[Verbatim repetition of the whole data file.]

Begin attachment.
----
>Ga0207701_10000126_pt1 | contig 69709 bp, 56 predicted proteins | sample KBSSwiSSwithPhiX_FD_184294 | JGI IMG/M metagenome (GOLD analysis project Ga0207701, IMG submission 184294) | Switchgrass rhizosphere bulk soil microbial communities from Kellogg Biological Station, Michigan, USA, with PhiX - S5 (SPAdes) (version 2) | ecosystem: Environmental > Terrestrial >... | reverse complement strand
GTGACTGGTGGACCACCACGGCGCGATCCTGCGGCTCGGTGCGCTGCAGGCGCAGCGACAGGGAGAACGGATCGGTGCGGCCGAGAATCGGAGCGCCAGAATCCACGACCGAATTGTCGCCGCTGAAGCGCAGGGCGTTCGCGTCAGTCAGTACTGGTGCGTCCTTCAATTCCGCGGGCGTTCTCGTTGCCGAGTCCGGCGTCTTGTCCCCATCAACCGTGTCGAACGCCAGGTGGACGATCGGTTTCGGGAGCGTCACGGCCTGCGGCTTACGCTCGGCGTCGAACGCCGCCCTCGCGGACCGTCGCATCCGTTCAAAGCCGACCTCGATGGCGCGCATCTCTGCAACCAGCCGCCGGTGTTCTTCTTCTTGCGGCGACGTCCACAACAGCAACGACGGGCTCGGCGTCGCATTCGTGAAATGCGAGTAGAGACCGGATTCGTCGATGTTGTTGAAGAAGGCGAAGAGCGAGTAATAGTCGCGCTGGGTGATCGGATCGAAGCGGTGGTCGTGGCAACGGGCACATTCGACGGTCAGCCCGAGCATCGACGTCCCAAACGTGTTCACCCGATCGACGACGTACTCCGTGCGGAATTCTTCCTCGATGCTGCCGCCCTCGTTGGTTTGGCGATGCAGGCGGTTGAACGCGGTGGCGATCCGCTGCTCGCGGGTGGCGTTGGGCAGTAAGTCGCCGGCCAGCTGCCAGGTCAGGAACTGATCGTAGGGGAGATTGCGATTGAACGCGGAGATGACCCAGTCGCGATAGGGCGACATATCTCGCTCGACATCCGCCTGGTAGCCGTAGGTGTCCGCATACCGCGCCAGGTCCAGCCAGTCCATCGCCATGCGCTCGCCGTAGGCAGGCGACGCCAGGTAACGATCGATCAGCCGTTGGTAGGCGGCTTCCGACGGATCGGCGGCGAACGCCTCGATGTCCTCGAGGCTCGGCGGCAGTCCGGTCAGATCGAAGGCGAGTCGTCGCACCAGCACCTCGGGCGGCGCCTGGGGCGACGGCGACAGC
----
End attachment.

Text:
>Ga0207701_10000126_pt1 | contig 69709 bp, 56 predicted proteins | sample KBSSwiSSwithPhiX_FD_184294 | JGI IMG/M metagenome (GOLD analysis project Ga0207701, IMG submission 184294) | Switchgrass rhizosphere bulk soil microbial communities from Kellogg Biological Station, Michigan, USA, with PhiX - S5 (SPAdes) (version 2) | ecosystem: Environmental > Terrestrial >... | reverse complement strand
GTGACTGGTGGACCACCACGGCGCGATCCTGCGGCTCGGTGCGCTGCAGGCGCAGCGACAGGGAGAACGGATCGGTGCGGCCGAGAATCGGAGCGCCAGAATCCACGACCGAATTGTCGCCGCTGAAGCGCAGGGCGTTCGCGTCAGTCAGTACTGGTGCGTCCTTCAATTCCGCGGGCGTTCTCGTTGCCGAGTCCGGCGTCTTGTCCCCATCAACCGTGTCGAACGCCAGGTGGACGATCGGTTTCGGGAGCGTCACGGCCTGCGGCTTACGCTCGGCGTCGAACGCCGCCCTCGCGGACCGTCGCATCCGTTCAAAGCCGACCTCGATGGCGCGCATCTCTGCAACCAGCCGCCGGTGTTCTTCTTCTTGCGGCGACGTCCACAACAGCAACGACGGGCTCGGCGTCGCATTCGTGAAATGCGAGTAGAGACCGGATTCGTCGATGTTGTTGAAGAAGGCGAAGAGCGAGTAATAGTCGCGCTGGGTGATCGGATCGAAGCGGTGGTCGTGGCAACGGGCACATTCGACGGTCAGCCCGAGCATCGACGTCCCAAACGTGTTCACCCGATCGACGACGTACTCCGTGCGGAATTCTTCCTCGATGCTGCCGCCCTCGTTGGTTTGGCGATGCAGGCGGTTGAACGCGGTGGCGATCCGCTGCTCGCGGGTGGCGTTGGGCAGTAAGTCGCCGGCCAGCTGCCAGGTCAGGAACTGATCGTAGGGGAGATTGCGATTGAACGCGGAGATGACCCAGTCGCGATAGGGCGACATATCTCGCTCGACATCCGCCTGGTAGCCGTAGGTGTCCGCATACCGCGCCAGGTCCAGCCAGTCCATCGCCATGCGCTCGCCGTAGGCAGGCGACGCCAGGTAACGATCGATCAGCCGTTGGTAGGCGGCTTCCGACGGATCGGCGGCGAACGCCTCGATGTCCTCGAGGCTCGGCGGCAGTCCGGTCAGATCGAAGGCGAGTCGTCGCACCAGCACCTCGGGCGGCGCCTGGGGCGACGGCGACAGC